Health Tip: If Your Diabetic Child Gets Sick
Managing your child's diabetes is challenging enough, but it's compounded when the youngster becomes sick from something else.
The American Diabetes Association offers these suggestions:
- Don't stop giving your child insulin, even if the youngster doesn't have much of an appetite. Call the child's doctor if you're not sure about how to administer insulin during a sick day.
- Try not to make major changes to your child's diet. For a child with an upset tummy, offer liquids with carbohydrates, including broth, gelatin, sports drinks, fruit juice and frozen fruit bars.
- Make sure your child drinks plenty of water. Avoid any beverage with caffeine.
- Check with the doctor before giving any over-the-counter medication. Many drugs have sugar and/or alcohol that can affect your child's blood glucose levels.
- It's critical to carefully monitor your child's blood glucose and ketone levels during an illness, so make sure you check the blood every few hours and urine several times daily.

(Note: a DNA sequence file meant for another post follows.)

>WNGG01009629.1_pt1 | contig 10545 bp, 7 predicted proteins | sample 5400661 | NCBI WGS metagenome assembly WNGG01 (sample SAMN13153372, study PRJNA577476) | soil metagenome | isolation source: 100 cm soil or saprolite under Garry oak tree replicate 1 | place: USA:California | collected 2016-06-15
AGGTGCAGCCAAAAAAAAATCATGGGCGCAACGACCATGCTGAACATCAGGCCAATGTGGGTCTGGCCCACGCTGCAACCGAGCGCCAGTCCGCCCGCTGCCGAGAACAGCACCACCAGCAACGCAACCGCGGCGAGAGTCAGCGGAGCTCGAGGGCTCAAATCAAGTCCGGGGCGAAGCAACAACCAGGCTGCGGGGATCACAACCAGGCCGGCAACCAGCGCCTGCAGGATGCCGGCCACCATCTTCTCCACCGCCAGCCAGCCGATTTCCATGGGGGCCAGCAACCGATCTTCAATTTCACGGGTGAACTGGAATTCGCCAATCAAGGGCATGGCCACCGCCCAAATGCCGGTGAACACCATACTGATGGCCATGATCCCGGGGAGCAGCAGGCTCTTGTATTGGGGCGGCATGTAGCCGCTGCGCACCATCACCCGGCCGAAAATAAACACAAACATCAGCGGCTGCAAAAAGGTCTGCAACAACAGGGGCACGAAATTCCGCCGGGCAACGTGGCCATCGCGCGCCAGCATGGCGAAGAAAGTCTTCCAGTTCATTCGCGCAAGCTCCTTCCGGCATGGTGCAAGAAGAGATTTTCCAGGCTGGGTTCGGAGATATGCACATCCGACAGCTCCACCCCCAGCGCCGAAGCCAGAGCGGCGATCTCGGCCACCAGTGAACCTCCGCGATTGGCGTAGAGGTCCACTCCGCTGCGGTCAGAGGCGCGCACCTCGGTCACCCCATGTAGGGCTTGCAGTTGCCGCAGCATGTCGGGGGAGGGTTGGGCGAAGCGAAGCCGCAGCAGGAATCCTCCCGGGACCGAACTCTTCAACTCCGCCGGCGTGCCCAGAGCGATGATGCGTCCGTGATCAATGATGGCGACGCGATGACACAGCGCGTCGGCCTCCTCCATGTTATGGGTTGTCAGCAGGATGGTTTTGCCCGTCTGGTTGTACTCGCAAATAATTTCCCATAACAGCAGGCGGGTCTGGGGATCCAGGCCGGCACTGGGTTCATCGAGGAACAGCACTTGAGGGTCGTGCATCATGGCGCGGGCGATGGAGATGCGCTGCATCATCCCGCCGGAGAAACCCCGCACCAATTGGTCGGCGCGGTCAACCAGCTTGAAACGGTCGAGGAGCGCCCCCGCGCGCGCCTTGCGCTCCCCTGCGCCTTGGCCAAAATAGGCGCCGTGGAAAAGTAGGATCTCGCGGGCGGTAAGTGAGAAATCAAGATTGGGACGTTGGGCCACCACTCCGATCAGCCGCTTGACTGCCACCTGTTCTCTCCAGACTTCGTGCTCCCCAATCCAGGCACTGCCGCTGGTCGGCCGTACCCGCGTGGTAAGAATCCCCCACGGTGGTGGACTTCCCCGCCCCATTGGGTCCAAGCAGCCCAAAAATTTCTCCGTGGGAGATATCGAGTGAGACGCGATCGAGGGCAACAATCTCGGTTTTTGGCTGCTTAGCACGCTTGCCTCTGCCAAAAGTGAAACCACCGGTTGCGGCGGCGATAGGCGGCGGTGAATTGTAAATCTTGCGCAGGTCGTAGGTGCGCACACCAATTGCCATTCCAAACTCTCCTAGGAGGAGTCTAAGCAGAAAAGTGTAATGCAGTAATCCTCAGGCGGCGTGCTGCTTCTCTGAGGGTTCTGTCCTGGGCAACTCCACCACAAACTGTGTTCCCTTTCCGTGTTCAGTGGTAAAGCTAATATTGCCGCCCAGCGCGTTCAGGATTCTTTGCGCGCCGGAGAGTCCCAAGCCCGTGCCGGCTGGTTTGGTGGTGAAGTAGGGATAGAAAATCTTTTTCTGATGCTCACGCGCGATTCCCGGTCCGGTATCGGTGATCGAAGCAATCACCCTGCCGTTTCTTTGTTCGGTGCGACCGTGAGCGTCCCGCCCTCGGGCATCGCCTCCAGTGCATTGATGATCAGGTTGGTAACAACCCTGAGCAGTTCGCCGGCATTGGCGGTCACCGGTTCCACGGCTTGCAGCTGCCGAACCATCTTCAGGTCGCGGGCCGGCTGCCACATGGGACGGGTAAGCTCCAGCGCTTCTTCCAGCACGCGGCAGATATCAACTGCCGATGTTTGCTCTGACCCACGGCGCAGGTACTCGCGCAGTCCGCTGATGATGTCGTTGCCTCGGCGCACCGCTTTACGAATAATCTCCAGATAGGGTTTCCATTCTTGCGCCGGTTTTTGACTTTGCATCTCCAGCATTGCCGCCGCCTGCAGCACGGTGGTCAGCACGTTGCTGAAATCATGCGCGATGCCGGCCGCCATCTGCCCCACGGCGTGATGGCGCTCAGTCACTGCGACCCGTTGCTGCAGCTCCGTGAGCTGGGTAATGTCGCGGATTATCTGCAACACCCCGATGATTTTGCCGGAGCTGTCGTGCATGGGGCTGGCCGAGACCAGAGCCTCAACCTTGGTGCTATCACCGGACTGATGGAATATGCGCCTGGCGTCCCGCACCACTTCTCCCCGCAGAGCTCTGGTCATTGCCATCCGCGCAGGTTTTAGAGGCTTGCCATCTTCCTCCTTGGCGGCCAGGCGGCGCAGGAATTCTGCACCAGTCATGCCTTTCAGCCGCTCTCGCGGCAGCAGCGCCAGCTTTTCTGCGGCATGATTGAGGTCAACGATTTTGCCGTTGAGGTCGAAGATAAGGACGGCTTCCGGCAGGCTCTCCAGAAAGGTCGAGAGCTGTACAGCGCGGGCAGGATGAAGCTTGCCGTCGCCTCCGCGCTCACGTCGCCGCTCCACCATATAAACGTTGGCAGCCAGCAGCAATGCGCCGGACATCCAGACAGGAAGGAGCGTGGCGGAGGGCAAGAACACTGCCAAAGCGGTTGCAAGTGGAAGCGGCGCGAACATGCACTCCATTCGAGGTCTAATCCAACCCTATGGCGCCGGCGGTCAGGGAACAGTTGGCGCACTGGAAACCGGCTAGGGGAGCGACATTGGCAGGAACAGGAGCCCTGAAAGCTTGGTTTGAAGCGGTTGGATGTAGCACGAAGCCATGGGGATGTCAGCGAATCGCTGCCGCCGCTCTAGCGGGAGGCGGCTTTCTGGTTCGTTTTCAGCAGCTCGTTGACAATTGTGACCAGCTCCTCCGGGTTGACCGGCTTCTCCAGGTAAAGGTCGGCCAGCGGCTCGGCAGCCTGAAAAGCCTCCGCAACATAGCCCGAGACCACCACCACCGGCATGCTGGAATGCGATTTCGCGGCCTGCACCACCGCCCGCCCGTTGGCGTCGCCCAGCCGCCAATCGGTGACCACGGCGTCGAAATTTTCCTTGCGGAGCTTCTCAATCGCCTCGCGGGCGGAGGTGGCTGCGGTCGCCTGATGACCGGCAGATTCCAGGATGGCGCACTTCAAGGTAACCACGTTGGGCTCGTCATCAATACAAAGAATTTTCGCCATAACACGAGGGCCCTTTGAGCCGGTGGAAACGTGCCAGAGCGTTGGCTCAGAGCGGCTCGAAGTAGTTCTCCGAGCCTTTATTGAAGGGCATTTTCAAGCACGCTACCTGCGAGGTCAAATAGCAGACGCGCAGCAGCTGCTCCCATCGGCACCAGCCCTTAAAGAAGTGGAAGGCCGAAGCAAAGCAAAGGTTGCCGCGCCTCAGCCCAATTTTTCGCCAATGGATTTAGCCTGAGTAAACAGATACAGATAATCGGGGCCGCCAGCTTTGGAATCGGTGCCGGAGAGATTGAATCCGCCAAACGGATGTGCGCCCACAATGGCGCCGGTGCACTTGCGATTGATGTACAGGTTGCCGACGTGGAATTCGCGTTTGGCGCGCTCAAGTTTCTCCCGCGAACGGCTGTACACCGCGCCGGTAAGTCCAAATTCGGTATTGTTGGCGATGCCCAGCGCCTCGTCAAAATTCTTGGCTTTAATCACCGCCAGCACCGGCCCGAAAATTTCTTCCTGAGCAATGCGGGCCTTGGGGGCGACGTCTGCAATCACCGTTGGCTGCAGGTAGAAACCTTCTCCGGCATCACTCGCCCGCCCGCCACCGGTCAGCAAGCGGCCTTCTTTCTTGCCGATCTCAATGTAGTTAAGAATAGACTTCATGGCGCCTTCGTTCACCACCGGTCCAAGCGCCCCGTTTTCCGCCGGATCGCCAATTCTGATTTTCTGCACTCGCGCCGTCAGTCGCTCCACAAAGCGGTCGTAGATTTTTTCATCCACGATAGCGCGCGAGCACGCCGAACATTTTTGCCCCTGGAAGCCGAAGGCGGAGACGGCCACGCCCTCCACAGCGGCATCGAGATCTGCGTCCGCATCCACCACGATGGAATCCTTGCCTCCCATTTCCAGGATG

Health Tip: Managing Your Child's Asthma
It's difficult to prevent your child's asthma symptoms entirely, but you can help control them so they don't interfere with your youngster's daily life.
The American Lung Association offers this advice about controlling asthma:
- Avoid any triggers, which commonly include allergens, cigarette smoke and strenuous exercise.
- Talk to your child's pediatrician about asthma-controlling medications.
- Consider allergy shots. Although research is still being done on their effectiveness against asthma, they are proven in preventing allergic reactions that can be associated with asthma symptoms.
- Both you and your child should be well-educated about ways to manage asthma, including the use of an asthma inhaler and how to evaluate breathing with a peak flow monitor.